When the 'Overwhelm' kicks in

The building feeling that everything is all too much, that life is getting away from us, that we just can’t cope or have too much on our plates, seems to be almost a fact of modern life.

The juggle of a job, family, friends, responsibilities, keeping fit, eating right and everything else can pile up into insurmountable to-do lists that seem perpetual and endless. As someone whose job it is to help people find time to add meditation into their busy schedules, I hear conversations about busy-ness and overwhelm all too often.

I also experience it myself, and when it starts to creep in I have some tactics that over years have helped me navigate the experience and learn from it.

1. Slow down and simplify

During these times it’s essential to simplify and do less. An activated nervous system can trick us into believing that we need to speed up to keep up, but really we need to put our foot on the brakes and strip things back to the essentials.

2. Meditate more

I’ve had a twice-daily mediation practice for over nine years, and in times of duress, I meditate even more. For me, and countless other meditators, there is nothing so restorative and grounding than this process of meditation. One of the byproducts of a practice is that we also become much more efficient at prioritising (which is helpful for point #1).

3. Recommit to my Morning Pages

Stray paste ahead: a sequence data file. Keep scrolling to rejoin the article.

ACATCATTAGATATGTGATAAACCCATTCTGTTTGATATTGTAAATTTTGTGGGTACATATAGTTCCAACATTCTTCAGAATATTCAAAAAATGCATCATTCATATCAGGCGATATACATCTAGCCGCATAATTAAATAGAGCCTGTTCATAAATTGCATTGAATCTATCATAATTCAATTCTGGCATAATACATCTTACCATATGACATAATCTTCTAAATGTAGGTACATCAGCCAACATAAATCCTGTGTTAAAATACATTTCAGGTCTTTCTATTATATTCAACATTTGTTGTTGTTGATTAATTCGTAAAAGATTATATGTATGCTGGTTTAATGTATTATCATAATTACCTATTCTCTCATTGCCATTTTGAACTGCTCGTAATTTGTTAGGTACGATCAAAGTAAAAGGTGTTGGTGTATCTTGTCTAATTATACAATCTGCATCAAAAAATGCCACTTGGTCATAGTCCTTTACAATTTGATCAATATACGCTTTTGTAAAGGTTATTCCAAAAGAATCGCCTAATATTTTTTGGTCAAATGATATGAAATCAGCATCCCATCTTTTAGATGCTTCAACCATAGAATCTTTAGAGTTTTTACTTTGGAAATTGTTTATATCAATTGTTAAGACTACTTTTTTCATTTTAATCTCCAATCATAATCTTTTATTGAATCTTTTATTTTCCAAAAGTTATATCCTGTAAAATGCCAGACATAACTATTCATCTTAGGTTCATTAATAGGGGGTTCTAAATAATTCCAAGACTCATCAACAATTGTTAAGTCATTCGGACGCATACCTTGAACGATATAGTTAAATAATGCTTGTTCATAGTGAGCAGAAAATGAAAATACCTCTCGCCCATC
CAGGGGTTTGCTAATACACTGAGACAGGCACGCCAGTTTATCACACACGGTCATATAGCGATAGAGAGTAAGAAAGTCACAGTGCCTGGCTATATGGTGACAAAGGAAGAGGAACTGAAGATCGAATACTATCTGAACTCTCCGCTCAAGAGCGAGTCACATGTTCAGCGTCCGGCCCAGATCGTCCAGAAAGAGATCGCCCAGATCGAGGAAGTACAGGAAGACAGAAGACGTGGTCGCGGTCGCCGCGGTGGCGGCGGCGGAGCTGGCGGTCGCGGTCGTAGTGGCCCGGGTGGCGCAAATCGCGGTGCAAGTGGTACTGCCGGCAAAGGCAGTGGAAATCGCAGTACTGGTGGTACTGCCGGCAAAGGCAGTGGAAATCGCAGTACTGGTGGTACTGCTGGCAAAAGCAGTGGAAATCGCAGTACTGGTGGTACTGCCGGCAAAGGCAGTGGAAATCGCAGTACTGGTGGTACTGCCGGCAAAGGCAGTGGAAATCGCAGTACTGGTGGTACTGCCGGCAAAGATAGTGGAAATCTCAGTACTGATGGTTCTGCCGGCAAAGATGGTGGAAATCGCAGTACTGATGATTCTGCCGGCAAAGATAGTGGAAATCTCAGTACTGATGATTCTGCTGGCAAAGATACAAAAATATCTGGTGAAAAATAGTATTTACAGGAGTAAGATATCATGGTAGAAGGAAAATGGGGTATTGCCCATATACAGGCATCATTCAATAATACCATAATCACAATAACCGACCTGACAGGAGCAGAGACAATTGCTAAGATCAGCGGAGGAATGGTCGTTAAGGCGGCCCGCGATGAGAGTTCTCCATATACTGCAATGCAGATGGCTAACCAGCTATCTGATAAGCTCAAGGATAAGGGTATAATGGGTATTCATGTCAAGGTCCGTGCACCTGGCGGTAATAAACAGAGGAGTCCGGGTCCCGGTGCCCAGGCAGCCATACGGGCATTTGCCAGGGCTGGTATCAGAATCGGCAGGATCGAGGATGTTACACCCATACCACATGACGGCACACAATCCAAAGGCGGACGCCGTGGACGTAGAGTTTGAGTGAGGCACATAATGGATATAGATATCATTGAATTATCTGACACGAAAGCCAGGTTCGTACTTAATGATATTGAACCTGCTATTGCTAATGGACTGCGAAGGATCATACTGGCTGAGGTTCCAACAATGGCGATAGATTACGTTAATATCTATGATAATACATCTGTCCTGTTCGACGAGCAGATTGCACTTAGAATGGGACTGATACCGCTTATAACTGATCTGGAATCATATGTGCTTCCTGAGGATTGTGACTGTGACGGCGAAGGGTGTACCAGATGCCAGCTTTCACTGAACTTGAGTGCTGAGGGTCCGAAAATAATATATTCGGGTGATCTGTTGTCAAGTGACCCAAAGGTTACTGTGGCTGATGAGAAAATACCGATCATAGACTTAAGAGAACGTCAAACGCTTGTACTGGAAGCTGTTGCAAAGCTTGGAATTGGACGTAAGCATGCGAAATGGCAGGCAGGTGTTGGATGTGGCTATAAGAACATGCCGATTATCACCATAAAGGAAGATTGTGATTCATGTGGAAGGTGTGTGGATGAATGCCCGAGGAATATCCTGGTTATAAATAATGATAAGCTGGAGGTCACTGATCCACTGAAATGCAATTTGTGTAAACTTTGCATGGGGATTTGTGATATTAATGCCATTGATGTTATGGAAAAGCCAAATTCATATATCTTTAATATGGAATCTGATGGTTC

Before I meditate each morning I handwrite write three pages of anything and anything, stream of consciousness style. It’s all the stuff that might be cluttering my mind. It’s an exceptionally powerful way to get the nonsense out, and quite often, once on paper, the things that wake us up at 3am don’t seem quite as intimidating and unmanageable. This is from a process I highly recommend called The Artist’s Way by Julia Cameron.

4. Exercise

I find that when I have ‘a lot going on’ I really need to make rigorous exercise part of my day. It gives me an outlet to burn off excess energy that otherwise might get channelled into anxiety. It’s also another way the flotsam and jetsam of my mind settles and I come back into my body rather than up in the clouds of future tripping in my mind.

5. Quit the coffee

Even if it’s just for a week or perhaps a couple of months. For me, caffeine puts me on high alert. It activates my adrenals and triggers cortisol – the last thing I need. These days I feel the warning signs long before it gets out of hand (thanks to my meditation practice). Instead, I’ll drink beverages that calm and comfort me – cacao, Tulsi Tea, or sometimes if I really need the coffee taste I’ll have decaf.

6. Saying no

All of the above require an ability to say ‘no thanks’ to unnecessary social activities, to people-pleasing, doing things we don’t really want to do and anything that clutters up our lives. In turn, we’re saying ‘yes’ to ourselves; to listen to the cues our bodies are giving us as we practise taking notice and honouring ourselves.


Claire Robbie teaches Awareness Insight Meditation. She is currently setting up The School of Modern Meditation, a centre for practices that help us slow down and reconnect to ourselves, and each other as a community. She’s also the founder of the social initiative No Beers? Who Cares! Helping people reset their relationship with alcohol and communities drink differently. You can find her on Instagram @clairerobbie or www.clairerobbie.co for more information on her courses.